It’s 7:00pm, Saturday night. I’ve survived the rehearsal dinner, the ceremony, the cocktail hour and the requisite introductions to Date #7’s relatives, including the uncle who mistook me for his nephew’s previous Plus One. It’s time for the reception. Finally.
Now in an ordinary late-October wedding, this would be the point at which the guests would be led into a dining room—you know, those funny things with four walls, ceilings, and doors to separate the guests from the elements? Well, we are not led into a dining room.
We are led into a dining tent. We pass not through a door but a flap, and said flap is almost connected to the eighteenth century farmhouse that houses the dance floor, but not quite. Do you know what happens when tents aren’t properly sealed? Do you?
Well, in case you’ve never been camping (or to a wedding at Tyler Arboretum in late-October), I’ll tell you: you get wet. It doesn’t even have to be raining. You can curl up in your sleeping bag snug as a bug in a rug but you’ll be awaken by the sound of water drip… drip… dripping onto your head.
I’m not sure why this happens (maybe something to do with condensation or the capillary effect?) but it’s practically a universal law of physics: if you’re tent isn’t closed properly, you will get wet.
Now, I know what you’re all thinking: you’re thinking, Kat, stop exaggerating! You’re at a wedding, not a campground. How on earth are you going to get wet when you’re just sitting there eating a Caesar salad?
Well, I’ll tell you.
Remember my minister friend from the rehearsal dinner? The one who hit the bar before it even opened? Turns out he’s sitting to my left, and about halfway through the first toast, his water glass decides to take a nose dive.
Of course, having spent the better part of the afternoon listening to Date #7 recite the Apache Wedding Blessing, I am determined to “focus on what is right […]not only the part which seems wrong ” so I just smile as the icy contents of the minister’s water glass pour into my lap.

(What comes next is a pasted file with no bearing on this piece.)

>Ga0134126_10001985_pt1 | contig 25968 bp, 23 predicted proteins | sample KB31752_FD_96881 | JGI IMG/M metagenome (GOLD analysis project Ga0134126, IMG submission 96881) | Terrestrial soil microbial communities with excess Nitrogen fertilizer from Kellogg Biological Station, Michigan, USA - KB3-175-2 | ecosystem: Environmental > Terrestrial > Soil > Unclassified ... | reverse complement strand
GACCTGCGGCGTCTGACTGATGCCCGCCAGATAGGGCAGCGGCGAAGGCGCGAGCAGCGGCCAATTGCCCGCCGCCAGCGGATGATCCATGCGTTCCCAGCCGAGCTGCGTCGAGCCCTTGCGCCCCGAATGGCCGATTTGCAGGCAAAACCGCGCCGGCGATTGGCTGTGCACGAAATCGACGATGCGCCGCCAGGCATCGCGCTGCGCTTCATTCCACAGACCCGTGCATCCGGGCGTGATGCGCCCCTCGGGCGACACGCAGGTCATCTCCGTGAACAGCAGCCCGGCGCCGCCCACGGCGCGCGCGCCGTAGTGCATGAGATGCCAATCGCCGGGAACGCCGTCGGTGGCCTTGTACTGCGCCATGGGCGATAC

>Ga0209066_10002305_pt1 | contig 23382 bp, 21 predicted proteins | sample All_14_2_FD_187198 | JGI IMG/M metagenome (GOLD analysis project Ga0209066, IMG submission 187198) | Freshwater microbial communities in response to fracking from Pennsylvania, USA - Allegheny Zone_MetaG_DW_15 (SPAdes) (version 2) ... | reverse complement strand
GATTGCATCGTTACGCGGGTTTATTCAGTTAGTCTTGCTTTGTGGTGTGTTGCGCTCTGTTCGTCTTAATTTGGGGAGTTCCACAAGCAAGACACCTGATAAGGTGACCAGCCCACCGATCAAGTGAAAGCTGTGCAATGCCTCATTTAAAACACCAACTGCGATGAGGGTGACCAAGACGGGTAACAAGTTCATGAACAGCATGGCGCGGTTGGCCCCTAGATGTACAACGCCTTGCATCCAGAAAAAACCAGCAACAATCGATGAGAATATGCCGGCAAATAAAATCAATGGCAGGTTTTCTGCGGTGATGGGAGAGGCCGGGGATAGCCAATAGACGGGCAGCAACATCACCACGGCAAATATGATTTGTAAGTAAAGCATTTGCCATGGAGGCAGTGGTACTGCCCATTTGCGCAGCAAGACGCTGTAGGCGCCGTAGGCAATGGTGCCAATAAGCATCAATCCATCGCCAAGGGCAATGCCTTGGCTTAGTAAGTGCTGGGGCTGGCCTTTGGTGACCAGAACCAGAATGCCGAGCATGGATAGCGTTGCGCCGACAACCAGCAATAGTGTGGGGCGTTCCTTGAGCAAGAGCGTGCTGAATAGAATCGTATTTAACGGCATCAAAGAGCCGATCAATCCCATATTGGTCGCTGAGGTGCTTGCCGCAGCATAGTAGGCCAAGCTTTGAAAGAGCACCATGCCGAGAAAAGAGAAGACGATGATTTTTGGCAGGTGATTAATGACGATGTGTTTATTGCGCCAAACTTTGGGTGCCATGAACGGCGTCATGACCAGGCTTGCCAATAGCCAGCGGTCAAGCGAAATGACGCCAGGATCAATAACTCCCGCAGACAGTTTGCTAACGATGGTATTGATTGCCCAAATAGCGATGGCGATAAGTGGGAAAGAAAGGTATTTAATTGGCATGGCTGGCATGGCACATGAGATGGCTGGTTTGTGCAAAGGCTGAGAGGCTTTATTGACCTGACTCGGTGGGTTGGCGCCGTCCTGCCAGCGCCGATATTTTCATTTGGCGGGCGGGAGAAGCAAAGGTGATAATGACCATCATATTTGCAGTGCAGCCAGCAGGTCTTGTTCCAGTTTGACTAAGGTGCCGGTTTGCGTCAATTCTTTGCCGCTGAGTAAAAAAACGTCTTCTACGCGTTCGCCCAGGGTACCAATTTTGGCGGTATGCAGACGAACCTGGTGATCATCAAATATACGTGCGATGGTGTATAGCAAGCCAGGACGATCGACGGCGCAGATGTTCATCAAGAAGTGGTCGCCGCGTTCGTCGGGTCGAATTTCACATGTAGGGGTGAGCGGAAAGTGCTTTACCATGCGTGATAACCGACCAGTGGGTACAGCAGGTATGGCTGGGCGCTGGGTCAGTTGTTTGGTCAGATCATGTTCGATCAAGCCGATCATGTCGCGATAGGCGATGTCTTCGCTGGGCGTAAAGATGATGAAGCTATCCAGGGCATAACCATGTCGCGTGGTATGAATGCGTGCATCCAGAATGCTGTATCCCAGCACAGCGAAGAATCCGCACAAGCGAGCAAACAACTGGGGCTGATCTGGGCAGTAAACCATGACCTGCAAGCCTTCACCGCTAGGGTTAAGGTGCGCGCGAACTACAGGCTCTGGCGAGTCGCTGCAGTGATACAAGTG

After all, only half of the glass landed on me. The other half landed on the table cloth and although said table cloth is now saturated and clinging to my legs, I’ve neglected to wear pantyhose so at least there’s no capillary effect going on here.
Besides, I’m wearing a wrap! So it’s only my wrap that’s wet, not my $10 Jomar’s Bargain Basement dress. Of course, this means that I’ll have to now take off my wrap, thereby exposing my bare arms to the elements, but this is fine because I’m here with a date! And everyone knows that it’s the date’s responsibility to offer up his jacket should his lady friend come to require it.
Well, everyone except Date #7.
(Are we surprised?)
Both he and the minister have dutifully sacrificed their napkins, as have the rest of our table mates so I’m being dabbed with Date #7’s mother’s napkin, his father’s napkin, his brother’s napkin, his brother’s date’s napkin and even those belonging to the next door neighbors of the bride and groom… but I’m wet. And shivering. And the one man who has the power to bestow his unworn jacket upon me is—once again— oblivious to my plight.
I decide to take matters into my own hands and so I tell him, in very plain English, that I am cold and would like to wear his jacket, please.
He obliges and later confesses, “I haven’t had a girlfriend in a while. I like you. I really like you, but I don’t know what I’m doing.”
Gee, you think?